You used to be cool ‹ Reader —

Source: You used to be cool ‹ Reader —


You used to be cool

It was 26 years ago that Corinne Day put Kate Moss on the cover of Face magazine – bright eyed and elf-like, the shoot would launch Moss’s career and set up the grunge movement that defined the 90s. It was a time synonymous with bare skin and bold silhouettes, with clean lines and textured fabrics.


It was a time when photographers like Day, Nan Goldin and Juergen Teller rebelled against the glossiness of high fashion and sought to express something real.[i]When stylists would trawl charity stores looking for vintage finds that could be twisted and customised to better tell a story about who someone really was.


A time before Instagram, when anyone that loved fashion embraced newness and self-expression by altering, and tailoring things themselves. When there was individuality on the streets and creativity in each outfit and the way it was worn, when fabric was expensive and clothes cost what they should. They were an investment of money or energy or time, and it showed.


You can point to photos from the grunge era of the early 90s as relics of a world that understood the value of self-expression and what it really meant to wear clothes in a way that defined who you were.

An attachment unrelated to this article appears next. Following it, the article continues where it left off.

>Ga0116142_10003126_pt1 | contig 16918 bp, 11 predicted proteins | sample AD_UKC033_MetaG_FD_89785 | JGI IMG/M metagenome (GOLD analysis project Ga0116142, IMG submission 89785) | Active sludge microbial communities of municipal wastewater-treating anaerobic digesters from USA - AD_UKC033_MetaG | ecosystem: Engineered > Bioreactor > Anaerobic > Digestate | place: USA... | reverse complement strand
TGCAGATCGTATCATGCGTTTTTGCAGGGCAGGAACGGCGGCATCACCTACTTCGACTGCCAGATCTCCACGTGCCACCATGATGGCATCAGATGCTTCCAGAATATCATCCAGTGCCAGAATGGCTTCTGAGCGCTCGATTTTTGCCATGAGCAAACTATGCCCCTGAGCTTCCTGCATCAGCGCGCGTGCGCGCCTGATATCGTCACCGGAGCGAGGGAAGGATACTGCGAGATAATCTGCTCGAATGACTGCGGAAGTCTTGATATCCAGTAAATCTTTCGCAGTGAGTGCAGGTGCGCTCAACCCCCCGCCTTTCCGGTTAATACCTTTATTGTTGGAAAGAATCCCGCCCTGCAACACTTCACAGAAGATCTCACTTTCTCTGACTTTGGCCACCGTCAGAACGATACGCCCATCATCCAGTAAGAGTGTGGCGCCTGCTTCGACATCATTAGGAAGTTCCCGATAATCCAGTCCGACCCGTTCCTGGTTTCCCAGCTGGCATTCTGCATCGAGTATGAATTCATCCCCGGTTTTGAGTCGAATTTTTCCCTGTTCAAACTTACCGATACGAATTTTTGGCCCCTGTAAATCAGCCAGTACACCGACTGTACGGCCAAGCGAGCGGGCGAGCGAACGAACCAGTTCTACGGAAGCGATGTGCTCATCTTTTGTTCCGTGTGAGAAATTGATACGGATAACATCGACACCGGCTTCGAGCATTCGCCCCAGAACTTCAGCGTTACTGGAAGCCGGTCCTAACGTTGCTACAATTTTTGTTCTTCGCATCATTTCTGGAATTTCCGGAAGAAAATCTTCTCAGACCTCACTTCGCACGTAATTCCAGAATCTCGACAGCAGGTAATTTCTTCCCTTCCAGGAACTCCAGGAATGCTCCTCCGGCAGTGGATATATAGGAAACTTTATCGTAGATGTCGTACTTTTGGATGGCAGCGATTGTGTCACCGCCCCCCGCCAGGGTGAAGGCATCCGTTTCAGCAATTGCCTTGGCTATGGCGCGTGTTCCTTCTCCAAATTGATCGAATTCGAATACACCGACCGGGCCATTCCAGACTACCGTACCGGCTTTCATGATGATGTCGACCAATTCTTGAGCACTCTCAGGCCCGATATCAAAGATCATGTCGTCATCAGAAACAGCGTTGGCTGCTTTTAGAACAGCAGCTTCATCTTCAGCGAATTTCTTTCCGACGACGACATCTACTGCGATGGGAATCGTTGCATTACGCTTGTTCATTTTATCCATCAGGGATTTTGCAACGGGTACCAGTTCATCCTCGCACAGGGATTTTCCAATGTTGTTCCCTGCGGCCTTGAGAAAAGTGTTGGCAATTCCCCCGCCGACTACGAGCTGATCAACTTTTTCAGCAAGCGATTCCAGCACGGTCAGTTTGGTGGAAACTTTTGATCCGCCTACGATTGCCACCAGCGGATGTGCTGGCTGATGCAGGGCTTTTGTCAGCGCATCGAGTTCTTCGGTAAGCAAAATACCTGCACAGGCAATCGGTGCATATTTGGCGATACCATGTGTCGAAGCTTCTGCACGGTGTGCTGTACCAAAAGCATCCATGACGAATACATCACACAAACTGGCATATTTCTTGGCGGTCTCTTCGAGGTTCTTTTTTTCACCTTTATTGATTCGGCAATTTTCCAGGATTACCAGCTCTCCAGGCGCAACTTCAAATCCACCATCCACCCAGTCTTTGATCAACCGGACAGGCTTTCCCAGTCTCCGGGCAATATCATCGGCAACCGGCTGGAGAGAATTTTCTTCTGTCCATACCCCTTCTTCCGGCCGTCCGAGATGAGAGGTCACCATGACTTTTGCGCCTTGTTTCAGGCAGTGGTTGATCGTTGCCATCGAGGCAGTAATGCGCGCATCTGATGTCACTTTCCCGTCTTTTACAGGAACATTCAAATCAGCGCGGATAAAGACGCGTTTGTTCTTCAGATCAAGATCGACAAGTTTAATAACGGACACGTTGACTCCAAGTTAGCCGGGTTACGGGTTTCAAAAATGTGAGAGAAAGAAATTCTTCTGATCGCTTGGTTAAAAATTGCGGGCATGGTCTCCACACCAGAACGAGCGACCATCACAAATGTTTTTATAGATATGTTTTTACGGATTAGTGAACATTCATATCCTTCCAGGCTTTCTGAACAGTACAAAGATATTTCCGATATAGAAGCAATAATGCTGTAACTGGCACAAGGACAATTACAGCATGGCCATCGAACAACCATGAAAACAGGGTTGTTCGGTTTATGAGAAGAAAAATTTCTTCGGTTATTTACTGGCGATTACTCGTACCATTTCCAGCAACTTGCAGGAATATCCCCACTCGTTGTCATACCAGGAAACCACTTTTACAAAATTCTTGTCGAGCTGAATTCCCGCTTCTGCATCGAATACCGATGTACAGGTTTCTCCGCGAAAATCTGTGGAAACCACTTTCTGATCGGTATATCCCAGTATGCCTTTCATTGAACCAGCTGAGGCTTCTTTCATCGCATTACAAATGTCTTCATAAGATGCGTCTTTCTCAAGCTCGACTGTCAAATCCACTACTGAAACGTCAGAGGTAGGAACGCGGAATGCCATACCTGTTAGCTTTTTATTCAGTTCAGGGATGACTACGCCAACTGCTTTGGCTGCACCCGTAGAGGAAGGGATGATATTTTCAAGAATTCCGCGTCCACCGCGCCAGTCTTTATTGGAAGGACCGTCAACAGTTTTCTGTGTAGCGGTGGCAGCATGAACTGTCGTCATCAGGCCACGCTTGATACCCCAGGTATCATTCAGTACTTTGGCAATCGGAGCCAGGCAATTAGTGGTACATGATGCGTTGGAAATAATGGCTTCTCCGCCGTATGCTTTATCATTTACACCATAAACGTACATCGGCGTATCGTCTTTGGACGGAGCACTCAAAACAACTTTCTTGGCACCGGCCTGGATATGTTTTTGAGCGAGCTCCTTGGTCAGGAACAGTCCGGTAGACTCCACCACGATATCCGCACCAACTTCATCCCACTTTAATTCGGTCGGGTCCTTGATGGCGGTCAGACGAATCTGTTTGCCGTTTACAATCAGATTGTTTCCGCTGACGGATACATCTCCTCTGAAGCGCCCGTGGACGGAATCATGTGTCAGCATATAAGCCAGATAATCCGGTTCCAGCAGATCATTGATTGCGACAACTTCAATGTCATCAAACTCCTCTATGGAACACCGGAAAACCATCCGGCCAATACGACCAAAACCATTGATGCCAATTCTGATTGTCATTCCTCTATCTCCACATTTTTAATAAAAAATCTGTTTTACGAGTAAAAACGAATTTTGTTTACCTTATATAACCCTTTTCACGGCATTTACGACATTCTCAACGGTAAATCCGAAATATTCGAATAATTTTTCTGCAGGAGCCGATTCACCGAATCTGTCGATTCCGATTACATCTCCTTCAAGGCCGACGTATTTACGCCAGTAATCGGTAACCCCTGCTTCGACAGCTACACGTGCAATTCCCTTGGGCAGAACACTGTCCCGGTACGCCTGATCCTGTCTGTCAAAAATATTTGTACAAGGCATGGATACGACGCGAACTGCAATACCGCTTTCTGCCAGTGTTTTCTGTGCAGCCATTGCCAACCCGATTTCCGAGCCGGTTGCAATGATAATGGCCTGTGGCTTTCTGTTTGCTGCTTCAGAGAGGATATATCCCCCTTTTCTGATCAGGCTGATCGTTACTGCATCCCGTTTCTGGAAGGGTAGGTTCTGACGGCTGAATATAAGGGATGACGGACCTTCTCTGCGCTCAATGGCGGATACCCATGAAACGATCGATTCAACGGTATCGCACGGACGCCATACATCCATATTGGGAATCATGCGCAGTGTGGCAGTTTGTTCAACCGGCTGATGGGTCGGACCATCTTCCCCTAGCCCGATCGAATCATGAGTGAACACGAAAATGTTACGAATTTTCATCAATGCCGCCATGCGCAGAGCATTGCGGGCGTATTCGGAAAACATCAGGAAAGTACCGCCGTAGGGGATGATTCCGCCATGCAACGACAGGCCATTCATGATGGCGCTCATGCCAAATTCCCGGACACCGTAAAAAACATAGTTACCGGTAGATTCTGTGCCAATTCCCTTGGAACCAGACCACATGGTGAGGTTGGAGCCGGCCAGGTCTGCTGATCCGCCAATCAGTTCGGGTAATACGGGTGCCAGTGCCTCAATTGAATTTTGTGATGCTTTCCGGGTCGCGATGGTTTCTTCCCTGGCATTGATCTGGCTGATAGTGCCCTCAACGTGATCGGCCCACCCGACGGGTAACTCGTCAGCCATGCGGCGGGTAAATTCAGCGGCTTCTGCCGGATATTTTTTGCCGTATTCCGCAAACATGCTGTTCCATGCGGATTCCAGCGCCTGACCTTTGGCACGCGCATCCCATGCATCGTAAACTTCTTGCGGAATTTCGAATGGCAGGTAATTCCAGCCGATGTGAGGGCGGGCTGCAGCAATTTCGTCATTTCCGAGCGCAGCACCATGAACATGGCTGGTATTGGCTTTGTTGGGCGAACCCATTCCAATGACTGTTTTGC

Of course globalisation and the shift towards freer trade laws in the late 90s and early 2000s changed all of that. As wave after wave of new technology, from methods of production to SnapChat, have seen fashion arrive at this new place where clothes cost less, are worn and loved less, but are purchased more.


Prior to January 2005 two major trade agreements regulated the international textile market – the Multi Fibre Agreement (MFA, 1974 to 1994) and the Agreement on Textile and Clothing (ATC, 1995 to 2005).[ii] The MFA imposed quotas on the export of textiles and garments made from wool, cotton and synthetic fibres from developing to developed countries.


The quotas were designed to protect fashion houses in developed countries from low cost goods produced en masse in developing countries. In 1995, the ATC agreed to encourage free trade within the industry and prepare to phase out quotas on trade in clothing and textiles; this was done by January 2005. In the four years following this, one third more clothing was consumed per capita.[iii]


On a humanitarian level, the shift towards using the cheap labour available in developing countries has seen more tragedy than just an influx of clothing into the market place and over cluttered wardrobes across the Western world. The collapse of the Rana Plaza factory in 2014, where 1135 people were killed, is just one example of the human cost behind the clothes we buy.[iv] Then of course, there are the well-documented environmental impacts.[v]


The acceleration of High Street fashion has infiltrated up the chain too, seeing the increased demands of fashion drive industry figures like Raf Simmons, Alber Elbaz and Hedi Slimane to take time out amidst complaints of not having the time or space to be creative. In an interview with System Magazine in the weeks before he resigned from Dior, Simons lamented, “actually everything is done in three weeks, maximum five. And when I think back to the first couture show for Dior, in July 2012, I was concerned because we only had eight weeks.”[vi]